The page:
IAMCO awards a level of assistance, and seeks bids from its list of four approved contractors.

‘We want to make contractors accountable,’ Mr. Harden said, displaying records of the ‘Scope of Work Issued’ and various quotations.

‘Our building manager looks at the property, the contractors respond and commit to pricing and the work to be done.

‘We pay the contractor a certain per-hour fee, nothing up front, and when the job is completed, we pay them a 20 per cent management fee,’ he said.

Through cross-referencing, IAMCO can achieve significant savings on such things as weatherproofing, which, for example, NRF, will fund up to $15,000.

‘My job is to ensure value for money and to put people back into their homes,’ he said.

‘We cannot afford to deliver poor workmanship, which is why we talk to contractors and to Building Control.’

One reason Ivan so damaged East End was that many older structures didn’t comply with Cayman’s building code, a situation Mr. Harnden seeks to remedy.

‘We are building to code because there isn’t much point if the houses just blow down again. That’s why it’s important to ensure that what we are doing is right’

While building to code often requires more time and money, he said, ‘I’d rather do that than lose 25 per cent of what we did. It’s incredibly important.’

IAMCO also provides materials to people doing their own repairs.

‘We’ll drip feed dry wall, for example, to people to fix their own rooms. We check it to make sure the materials are not being diverted, and when they need it, we’ll give them more,’ Mr. Harden said.

Electrical and plumbing work is a frequent problem because Cayman’s few contractors are in constant demand, he said, and their work must be carefully timed.

‘Building is a process and you have to fill in the patterns like a jigsaw,’ he said.

Because they are so tightly scheduled, he said, electricians and plumbers are constantly on the move.

‘We could offer them bulk contracts, 10 houses at a time, maximising their time management and building skills instead of their driving skills,’ Mr. Harnden said.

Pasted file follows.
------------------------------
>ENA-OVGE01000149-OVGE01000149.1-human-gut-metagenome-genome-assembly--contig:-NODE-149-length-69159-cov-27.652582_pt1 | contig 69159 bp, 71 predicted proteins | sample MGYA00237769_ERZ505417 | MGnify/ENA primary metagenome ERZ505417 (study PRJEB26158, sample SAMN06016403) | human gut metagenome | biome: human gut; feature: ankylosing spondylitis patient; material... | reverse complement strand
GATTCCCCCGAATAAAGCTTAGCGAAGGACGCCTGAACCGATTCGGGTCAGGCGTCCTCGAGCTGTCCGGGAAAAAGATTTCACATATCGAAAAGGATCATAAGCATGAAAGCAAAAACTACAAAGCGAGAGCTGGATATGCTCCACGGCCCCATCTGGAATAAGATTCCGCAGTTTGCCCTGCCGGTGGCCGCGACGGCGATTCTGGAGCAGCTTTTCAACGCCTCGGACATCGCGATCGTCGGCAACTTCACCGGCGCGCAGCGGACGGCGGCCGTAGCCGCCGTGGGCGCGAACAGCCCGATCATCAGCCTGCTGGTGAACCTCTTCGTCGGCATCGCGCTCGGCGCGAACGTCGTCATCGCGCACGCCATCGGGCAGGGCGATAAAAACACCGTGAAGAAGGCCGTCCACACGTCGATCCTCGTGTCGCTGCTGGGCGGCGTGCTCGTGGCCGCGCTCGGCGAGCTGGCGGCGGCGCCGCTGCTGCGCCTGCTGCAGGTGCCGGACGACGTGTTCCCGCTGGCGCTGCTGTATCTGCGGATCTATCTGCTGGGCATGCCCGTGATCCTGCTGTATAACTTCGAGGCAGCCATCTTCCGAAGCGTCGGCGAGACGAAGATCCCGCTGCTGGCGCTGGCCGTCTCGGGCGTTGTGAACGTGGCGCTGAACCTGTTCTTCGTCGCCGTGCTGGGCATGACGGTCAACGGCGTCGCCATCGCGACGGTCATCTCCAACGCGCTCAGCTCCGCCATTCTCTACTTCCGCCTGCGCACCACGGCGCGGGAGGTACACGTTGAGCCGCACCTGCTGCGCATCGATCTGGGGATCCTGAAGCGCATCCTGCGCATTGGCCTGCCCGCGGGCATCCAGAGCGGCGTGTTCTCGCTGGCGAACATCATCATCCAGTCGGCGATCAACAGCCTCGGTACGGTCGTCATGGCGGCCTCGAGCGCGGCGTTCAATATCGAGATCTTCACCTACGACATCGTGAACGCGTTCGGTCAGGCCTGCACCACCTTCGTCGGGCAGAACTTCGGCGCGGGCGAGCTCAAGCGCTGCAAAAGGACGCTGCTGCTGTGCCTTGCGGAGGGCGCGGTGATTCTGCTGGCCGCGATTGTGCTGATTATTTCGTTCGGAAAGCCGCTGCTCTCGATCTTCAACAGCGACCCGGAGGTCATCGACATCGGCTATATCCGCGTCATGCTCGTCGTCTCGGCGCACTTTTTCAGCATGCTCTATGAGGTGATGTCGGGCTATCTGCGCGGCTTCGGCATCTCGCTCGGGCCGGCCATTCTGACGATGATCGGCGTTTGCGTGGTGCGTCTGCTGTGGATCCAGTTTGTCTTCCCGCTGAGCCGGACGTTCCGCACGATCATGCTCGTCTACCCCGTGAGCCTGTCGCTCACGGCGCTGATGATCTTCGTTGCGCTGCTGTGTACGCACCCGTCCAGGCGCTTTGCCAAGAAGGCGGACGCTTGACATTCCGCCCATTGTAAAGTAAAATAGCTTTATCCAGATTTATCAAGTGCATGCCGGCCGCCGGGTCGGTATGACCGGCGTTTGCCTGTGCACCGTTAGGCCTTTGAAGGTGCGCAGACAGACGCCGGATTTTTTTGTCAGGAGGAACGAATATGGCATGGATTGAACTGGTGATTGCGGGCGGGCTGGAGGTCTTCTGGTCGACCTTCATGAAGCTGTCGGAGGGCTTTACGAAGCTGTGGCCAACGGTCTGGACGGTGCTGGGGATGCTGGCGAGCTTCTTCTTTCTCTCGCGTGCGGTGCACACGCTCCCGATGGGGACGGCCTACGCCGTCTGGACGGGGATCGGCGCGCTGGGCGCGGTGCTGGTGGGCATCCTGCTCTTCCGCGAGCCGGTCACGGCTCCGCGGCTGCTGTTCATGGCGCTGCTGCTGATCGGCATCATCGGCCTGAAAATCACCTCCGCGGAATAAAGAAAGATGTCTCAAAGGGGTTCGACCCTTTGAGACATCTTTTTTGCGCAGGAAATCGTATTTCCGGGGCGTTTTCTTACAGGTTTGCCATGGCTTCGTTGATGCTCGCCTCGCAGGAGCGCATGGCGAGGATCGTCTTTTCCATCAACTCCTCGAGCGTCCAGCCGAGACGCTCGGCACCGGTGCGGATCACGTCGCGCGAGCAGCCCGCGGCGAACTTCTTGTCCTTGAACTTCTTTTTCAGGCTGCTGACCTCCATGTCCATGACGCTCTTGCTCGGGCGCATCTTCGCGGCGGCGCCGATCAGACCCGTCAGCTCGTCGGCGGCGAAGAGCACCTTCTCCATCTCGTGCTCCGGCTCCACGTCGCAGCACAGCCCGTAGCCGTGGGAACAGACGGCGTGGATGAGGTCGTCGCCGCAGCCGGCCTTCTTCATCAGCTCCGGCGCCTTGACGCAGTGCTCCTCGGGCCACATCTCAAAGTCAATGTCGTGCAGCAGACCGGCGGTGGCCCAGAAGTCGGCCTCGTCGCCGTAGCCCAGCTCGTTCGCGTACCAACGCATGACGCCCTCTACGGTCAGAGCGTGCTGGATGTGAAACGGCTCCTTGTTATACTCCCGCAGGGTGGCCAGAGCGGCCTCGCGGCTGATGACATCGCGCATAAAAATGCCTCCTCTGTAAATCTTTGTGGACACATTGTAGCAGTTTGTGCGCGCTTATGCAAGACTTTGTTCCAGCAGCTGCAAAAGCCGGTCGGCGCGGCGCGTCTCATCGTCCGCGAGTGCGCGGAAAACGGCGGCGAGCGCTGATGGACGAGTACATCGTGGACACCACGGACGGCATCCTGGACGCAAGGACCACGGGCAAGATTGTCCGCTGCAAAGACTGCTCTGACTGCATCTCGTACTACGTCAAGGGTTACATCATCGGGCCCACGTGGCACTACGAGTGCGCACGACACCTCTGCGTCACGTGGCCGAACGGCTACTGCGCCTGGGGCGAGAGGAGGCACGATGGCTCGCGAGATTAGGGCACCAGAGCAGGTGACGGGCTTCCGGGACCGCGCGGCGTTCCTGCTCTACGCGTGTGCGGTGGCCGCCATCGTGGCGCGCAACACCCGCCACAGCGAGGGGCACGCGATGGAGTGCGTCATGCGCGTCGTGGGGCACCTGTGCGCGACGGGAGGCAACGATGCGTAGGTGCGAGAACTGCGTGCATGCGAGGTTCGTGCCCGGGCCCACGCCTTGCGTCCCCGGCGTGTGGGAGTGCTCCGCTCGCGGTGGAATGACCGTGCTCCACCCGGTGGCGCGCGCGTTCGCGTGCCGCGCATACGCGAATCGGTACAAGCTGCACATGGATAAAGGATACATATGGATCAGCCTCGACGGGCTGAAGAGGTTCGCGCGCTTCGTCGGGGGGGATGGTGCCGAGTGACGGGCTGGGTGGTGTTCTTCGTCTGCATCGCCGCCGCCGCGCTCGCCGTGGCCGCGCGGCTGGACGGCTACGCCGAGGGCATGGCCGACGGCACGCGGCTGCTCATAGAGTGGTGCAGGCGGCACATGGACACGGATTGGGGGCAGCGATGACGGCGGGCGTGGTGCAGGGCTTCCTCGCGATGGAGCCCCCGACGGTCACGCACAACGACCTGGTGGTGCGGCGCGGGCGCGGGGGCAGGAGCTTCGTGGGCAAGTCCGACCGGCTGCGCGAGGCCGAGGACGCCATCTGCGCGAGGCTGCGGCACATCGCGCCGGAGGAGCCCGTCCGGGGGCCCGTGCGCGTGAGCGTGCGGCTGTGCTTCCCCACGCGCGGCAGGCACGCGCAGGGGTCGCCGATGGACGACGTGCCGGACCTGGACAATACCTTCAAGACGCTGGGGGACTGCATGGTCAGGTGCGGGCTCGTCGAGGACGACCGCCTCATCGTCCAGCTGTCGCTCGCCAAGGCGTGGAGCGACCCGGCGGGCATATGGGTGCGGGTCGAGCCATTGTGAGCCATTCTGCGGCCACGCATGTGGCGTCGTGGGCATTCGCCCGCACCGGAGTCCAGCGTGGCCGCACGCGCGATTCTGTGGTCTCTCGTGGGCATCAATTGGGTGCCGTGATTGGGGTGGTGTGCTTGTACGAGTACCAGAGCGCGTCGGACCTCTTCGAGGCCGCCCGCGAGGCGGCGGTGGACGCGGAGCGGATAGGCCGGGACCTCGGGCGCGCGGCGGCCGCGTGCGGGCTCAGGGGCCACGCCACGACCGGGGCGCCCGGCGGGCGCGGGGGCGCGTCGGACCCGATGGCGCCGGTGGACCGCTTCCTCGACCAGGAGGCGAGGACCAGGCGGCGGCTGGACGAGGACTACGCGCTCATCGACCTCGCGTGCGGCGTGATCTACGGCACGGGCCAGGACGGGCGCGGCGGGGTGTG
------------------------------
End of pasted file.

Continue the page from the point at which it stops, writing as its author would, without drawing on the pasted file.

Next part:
Still, until the island’s electricity and plumbing have sufficiently recovered, IAMCO will continue to struggle with contractors’ schedules.

Mr. Harnden is reluctant to discuss IAMCO funding details, and declines to predict how far the Olde Trust’s $3 million grant will go.

‘It’s impossible to say. We operate on a needs basis and I don’t know what’s going to happen tomorrow. A property is assessed, for example, and then the weather comes along and suddenly a damaged roof is now gone.’

He said that in just two days he was off-island, IAMCO added 15 properties to its list.

Still, he said, by June 1 IAMCO hoped to complete ‘a certain footprint and standard style of house’ in the community.

‘If we did 75 per cent weatherproofing of these properties, we’d be doing well,’ he said, although quietly suggesting it might take till the end of July to finish.

‘Last week, we gave away 35 appliances because people were sitting at home without cookers,’ he said.

‘We have about 100 properties in the pipeline and are growing on a daily basis. We have 62 applications and 50 contracts that are about to be awarded.

‘The message I want to get out,’ Mr. Harnden said, ‘is that it’s not all doom and gloom. There’s a lot going on, a lot of progress is being made. We are doing this in a professional and transparent way.

‘We did the school, repainted the walls and fences, and rebuilt the pavement. We’ve done a lot of general cleaning up. One of our guys even raised $1,250 by running in the marathon recently.’

Small improvements — a fresh coat of paint and a repaired garden wall — can make a major difference in people’s attitudes, he said,

The 17 projects IAMCO is doing this week represent only a fraction of the major difference the group is making.